Water - the problem and a solution

With the People’s Design Lab now having been active for nearly 2 months many examples of bad and wasteful design have been submitted, with a few examples of what good design should look like and what the future might hold for the development of zero waste products. 

One of the first products submitted to the People’s Design Lab website was the ‘packed water glass’, nominated for the Russian Doll Award, an example of excess packaging taken to the extreme. The use of non-recyclable single use packaging for such a small amount of water epitomises the wasteful mentality many products are designed with. Where branding and product marketing play a far bigger role than any consideration for what happens next.

Fortunately there is already a simple solution to this type of product, and it is likely that many of you already use them on a daily basis. The reusable, refillable water bottle provides a waste free and cost-reducing alternative. Not only does this rule out the need for such a wasteful ‘packed water glass’, but also the countless single-use plastic water bottles that are used everyday. However at the moment there remain significant obstacles for the total elimination of single-use packaging for water. 

The majority of bottled water consumption on a pro-capita basis remains firmly in the Global North, with countries such as Italy, Germany, Spain and France all firmly in the top 10 Per Capita consumers. Furthermore many of the multinational bottled water companies are headquartered in Western countries, increasing our opportunity and ability to influence their marketing and expansion strategies.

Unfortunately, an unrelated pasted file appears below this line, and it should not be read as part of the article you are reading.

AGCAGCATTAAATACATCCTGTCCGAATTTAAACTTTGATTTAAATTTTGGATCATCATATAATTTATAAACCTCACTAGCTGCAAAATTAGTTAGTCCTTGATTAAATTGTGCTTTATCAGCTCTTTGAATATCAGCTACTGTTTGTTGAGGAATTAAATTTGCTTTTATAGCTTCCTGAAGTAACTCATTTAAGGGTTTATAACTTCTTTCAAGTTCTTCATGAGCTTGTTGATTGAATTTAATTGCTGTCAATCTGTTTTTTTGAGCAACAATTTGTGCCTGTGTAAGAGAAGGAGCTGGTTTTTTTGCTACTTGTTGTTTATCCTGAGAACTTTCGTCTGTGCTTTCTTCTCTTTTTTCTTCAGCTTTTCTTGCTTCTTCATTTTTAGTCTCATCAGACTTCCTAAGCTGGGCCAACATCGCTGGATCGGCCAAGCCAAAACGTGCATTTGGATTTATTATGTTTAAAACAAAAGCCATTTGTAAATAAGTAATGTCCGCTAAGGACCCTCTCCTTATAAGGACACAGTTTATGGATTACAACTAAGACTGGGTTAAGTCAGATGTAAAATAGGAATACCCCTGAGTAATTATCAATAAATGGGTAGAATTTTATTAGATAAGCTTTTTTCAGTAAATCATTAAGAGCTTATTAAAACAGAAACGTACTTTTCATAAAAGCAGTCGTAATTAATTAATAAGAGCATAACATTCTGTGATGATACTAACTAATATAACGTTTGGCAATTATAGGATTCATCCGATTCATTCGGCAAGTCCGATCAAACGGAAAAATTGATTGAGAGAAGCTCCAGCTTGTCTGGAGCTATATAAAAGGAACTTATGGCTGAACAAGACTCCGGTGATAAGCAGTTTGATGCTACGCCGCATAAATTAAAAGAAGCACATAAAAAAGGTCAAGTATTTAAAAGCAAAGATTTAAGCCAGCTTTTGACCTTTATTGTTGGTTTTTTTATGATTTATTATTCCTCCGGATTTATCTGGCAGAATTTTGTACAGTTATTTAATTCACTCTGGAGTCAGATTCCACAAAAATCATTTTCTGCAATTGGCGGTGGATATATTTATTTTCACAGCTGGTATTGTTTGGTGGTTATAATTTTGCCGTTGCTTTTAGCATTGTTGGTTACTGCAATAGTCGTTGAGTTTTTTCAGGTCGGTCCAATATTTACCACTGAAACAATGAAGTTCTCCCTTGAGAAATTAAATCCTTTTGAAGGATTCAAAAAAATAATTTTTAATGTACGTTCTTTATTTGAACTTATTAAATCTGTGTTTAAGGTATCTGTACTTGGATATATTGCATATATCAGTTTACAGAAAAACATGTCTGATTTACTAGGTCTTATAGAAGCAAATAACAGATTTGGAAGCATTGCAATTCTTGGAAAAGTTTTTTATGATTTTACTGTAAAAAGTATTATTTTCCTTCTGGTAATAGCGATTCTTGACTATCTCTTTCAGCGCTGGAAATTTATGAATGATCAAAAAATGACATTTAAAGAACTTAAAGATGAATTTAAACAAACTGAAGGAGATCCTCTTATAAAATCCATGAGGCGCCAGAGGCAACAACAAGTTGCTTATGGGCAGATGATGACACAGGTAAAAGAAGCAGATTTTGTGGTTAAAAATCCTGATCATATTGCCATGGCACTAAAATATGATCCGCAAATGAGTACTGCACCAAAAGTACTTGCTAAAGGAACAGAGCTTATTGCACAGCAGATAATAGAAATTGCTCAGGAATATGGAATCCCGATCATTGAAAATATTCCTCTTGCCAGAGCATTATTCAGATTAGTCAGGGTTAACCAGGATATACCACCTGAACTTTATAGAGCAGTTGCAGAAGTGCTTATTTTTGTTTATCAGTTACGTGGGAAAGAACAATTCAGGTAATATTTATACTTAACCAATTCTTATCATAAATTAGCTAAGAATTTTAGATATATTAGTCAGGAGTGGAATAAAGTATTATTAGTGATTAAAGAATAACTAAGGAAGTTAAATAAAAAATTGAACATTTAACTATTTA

One example of the kind of problematic strategy pursued by bottled water companies is the Evian ‘Baby Bay’ marketing campaign. The campaign which promoted the use of disposable plastic water bottles on the beach was particularly problematic due to the fact that the use of such products on beaches increases the potential for plastic waste entering the oceans, an area of significant concern.

For many people who carry a refillable water bottle finding places to refill them can be difficult with some businesses being hostile to providing free refills of tap water and many cities devoid of public places to refill water bottles. Overcoming these hurdles would go a long way in reducing plastic bottle waste, and could be combined with additional extended producer responsibility (EPR) measures, such as deposit schemes where containers are reused leading to a reduction of single use packaging by producers

In France, a phone and web app  has been produced to help people find freely available water points. The app called ‘Eaupen’ can be used online or downloaded to your phone, and marks the nearest points where it is possible to refill your water bottle. These kind of innovations help to break down the barriers to greater use of refillable bottles.

The Global South is currently being targeted by the bottled water industry due to the ‘poor quality of potable water’ in many countries and the lack of safe drinking water in others, to deal an overwhelming blow to the bottled water industry we need to improve the quality of tap water in many areas. However, the disproportionate consumption of the Global North and the predominance of  Western corporations means that we can effectively tackle this scourge by setting the example for reusable water containers.

The single use glass of water is a product which should never have been designed in the first place, but in this case we are lucky: the solution already exists and it is something almost everyone can start using tomorrow. By using refillable water bottles, and calling for stronger EPR schemes we can help to move towards a zero waste future where single use packaging becomes a thing of the past. 

Many other products may need closer attention before a solution is found. That is why we need you to nominate your wasteful products for redesign on the website, so that together we can find zero waste solutions.